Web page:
UNDERSTANDING FACTORING TERMS
In case you’re new to factoring, we thought an explanation of some common terms might come in handy:
Account Debtor: Also known as the customer. A company that purchases products or services from the factoring client and who will pay the invoice that is factored.
Accounts Receivable: Money owed to a business by its clients, usually by issuing an invoice that is due to be paid within a certain period of time.
Accounts Receivable Factoring: Another term for factoring.
Advance: This is the amount of money that the factoring company advances to your company when it buys the invoice. The advance is often a percentage of the total amount of the invoice and is paid shortly after the invoice is purchased.
Advance rate: The percentage of the invoice that will be advanced. Many factors advance between 80% and 90% of the total amount of the invoice.
Bad Debt: Bad debt is debt that has a minimal or limited chance of being collected. Bad debt is often written off or sold to a collection agency.
BOL (Bill of Lading): A shipping document used in the transportation of goods, often issued by the shipper.
Client: A factoring client who sells their invoices to a factor.
Collections: Payments that the factor receives for invoices that were factored.
Credit Limits: The financial limit that the factor places on each of your customers. This is normally based on their credit rating and payment history.
Customer: A company that purchases products or services from the factoring client and who will pay the invoice that is factored by the client.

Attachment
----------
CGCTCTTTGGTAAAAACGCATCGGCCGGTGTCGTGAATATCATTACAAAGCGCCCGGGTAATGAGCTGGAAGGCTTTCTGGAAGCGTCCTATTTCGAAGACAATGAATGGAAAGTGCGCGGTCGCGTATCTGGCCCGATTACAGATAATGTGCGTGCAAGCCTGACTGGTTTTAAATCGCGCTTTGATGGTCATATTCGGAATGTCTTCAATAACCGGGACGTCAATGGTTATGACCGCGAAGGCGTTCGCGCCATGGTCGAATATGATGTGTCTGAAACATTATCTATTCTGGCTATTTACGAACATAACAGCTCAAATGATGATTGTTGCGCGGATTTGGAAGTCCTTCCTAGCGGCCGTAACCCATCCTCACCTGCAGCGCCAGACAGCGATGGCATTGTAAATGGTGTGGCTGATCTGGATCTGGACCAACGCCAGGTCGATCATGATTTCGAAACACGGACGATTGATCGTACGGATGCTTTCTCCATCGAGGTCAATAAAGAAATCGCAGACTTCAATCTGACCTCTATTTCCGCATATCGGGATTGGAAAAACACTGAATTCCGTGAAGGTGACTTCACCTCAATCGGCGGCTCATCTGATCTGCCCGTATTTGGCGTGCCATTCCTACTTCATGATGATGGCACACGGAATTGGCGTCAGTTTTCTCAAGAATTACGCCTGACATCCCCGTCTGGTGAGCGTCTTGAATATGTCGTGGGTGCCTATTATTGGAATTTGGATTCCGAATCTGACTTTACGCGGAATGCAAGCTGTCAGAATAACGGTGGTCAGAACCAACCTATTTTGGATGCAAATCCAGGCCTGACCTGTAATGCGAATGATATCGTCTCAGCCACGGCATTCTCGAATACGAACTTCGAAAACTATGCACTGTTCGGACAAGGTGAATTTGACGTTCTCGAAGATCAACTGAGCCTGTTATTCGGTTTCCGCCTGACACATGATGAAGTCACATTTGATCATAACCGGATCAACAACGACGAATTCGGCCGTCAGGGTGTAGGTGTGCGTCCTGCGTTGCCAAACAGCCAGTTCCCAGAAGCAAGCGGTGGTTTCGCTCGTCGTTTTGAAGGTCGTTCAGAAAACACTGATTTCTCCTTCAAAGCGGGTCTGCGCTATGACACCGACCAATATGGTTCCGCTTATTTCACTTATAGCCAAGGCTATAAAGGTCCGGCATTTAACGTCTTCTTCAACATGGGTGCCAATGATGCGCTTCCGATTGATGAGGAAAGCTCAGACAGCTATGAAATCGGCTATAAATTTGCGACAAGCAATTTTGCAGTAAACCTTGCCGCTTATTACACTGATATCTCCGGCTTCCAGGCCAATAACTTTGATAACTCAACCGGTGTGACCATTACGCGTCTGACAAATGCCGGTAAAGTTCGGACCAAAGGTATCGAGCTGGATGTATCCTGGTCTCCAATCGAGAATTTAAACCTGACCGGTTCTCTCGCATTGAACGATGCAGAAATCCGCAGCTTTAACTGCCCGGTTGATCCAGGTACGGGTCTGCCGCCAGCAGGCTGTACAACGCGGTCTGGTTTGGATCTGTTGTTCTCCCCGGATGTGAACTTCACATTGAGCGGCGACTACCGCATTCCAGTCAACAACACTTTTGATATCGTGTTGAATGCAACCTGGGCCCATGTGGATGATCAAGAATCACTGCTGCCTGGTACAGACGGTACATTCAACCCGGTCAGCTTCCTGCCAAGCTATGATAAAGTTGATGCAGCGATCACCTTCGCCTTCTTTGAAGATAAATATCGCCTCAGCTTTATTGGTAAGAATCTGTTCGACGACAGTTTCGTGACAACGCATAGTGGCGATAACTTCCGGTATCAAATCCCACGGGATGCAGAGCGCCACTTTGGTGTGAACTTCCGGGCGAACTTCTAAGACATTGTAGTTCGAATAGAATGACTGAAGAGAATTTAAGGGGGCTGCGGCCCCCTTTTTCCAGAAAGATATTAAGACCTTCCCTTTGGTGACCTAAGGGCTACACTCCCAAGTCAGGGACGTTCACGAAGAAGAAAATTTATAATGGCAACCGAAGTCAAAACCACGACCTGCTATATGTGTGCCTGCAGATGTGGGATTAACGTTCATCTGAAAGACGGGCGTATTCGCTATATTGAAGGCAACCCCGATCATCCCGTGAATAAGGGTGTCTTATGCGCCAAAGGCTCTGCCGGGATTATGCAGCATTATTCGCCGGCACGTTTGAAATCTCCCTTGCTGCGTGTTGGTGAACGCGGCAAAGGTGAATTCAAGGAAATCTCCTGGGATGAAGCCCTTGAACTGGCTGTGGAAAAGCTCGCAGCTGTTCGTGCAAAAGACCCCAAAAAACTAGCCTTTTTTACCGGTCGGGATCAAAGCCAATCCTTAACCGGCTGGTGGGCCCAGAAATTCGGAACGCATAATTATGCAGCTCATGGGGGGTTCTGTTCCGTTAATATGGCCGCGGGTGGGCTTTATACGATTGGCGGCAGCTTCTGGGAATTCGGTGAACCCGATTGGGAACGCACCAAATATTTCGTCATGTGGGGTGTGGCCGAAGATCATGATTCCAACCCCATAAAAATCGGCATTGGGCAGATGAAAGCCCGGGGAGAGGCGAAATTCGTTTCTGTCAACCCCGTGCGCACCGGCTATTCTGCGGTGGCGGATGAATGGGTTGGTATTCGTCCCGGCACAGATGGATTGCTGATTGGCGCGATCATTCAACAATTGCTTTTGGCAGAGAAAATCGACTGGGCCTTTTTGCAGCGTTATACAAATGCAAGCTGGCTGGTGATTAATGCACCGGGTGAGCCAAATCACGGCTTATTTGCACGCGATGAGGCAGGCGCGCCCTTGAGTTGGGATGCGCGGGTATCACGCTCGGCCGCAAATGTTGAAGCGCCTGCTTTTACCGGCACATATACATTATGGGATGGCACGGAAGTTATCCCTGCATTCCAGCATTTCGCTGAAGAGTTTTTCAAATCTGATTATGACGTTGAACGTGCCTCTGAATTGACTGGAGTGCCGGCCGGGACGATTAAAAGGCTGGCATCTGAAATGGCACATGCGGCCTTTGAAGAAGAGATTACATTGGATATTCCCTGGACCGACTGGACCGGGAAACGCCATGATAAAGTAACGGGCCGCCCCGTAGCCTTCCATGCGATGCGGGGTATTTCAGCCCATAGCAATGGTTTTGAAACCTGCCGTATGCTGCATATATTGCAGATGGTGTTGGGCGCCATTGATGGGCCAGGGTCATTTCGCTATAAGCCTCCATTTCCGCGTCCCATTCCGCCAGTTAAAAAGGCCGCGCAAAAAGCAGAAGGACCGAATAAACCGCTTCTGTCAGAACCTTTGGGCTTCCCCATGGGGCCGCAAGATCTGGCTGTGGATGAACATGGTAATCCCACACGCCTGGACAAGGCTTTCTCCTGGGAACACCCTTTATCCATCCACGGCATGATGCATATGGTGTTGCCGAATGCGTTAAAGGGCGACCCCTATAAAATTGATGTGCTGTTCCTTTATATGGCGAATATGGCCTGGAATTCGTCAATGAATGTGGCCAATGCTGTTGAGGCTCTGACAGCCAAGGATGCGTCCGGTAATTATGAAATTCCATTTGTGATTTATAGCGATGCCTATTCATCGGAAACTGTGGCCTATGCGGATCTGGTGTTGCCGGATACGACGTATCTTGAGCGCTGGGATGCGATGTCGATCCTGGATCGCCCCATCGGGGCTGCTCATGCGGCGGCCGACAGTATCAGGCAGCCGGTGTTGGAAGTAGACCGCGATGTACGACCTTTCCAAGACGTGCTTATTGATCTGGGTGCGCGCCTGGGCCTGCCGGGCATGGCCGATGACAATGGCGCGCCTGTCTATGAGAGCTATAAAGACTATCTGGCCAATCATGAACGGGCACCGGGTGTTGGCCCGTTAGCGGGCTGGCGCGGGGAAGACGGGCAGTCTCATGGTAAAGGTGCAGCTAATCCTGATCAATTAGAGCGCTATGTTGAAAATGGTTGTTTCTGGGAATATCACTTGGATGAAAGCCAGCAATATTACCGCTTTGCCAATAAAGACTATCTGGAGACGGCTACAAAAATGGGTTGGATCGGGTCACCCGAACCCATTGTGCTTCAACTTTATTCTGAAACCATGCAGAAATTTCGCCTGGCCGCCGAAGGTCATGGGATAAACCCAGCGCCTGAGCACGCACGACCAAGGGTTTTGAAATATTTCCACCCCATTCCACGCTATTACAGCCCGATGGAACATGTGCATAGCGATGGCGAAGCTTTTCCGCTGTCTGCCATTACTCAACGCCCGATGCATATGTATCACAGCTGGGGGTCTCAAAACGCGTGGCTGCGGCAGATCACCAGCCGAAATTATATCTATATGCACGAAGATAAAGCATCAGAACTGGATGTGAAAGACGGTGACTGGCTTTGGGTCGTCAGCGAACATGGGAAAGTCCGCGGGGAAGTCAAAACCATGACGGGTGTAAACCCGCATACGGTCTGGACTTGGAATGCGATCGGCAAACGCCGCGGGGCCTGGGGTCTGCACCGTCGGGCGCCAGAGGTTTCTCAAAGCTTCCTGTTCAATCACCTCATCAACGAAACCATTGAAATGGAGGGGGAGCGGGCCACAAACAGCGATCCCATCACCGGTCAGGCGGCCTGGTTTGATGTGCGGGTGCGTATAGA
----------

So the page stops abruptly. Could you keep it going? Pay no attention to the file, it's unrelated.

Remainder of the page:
Debtor: An entity that owes a debt to another entity.
Dispute: A situation where a customer does not pay an invoice due to a problem with the product or service.
Factoring: A type of business funding where a company expedites payment for its accounts receivable by selling its invoices to an intermediary called a factoring company.
Factoring Company: A company that provides factoring services and purchases accounts receivable.
Factoring Fee: The fee that the factoring company charges to finance your invoices. The fee is often a discount on the total amount of the invoice and is expressed as a percentage.
Freight Broker: An intermediary between a shipper and a carrier that manages and coordinates shipments of freight.
Freight Factoring: A specialized form of factoring that is offered to motor carriers and freight brokers.
Funding Limit: This is the maximum amount of money that a factor can provide for your account.
Invoice Factoring: Another term for factoring.
Non-Recourse Factoring: A form of factoring where the factoring company may absorb credit losses that result from a customer defaulting on an invoice. The types of credit losses that are absorbed vary by the factoring company. The most common type of credit loss that is covered is due to bankruptcy or declared insolvency.
Notice of Assignment: A notice that is sent to customers informing them that the invoice has been factored and pledged as collateral. The NOA also informs the customer of the factoring company’s payment address.
Proof of Delivery (POD): A document that shows goods were received.
Rebate: Fund amounts that are paid to your account once your customer pays the invoice in full. These are funds that were not initially advanced. The rebate is often calculated by subtracting the factoring fees and the advance from the customer payment.
Recourse Factoring: A form of factoring where the factoring company does not absorb any credit losses that result from a customer defaulting on an invoice. The client assumes credit risk on invoices that aren’t collected within a certain number of days.
Reserves: A specified amount of funds, often expressed as a percentage of the funding line that is used to cover possible bad debt expenses and payment shortages.
UCC: The Uniform Commercial Code is a set of standardized legal guidelines defining how sales and commercial transactions are to be carried out in the U.S.
UCC Lien: It is a security interest given by the owner of the property to secure debt. Factoring companies use liens that are defined in the UCC.
Verification: The process where a factoring company verifies the validity value of a client’s invoice with the customer.
Working Capital: A financial term measuring liquidity available in a business.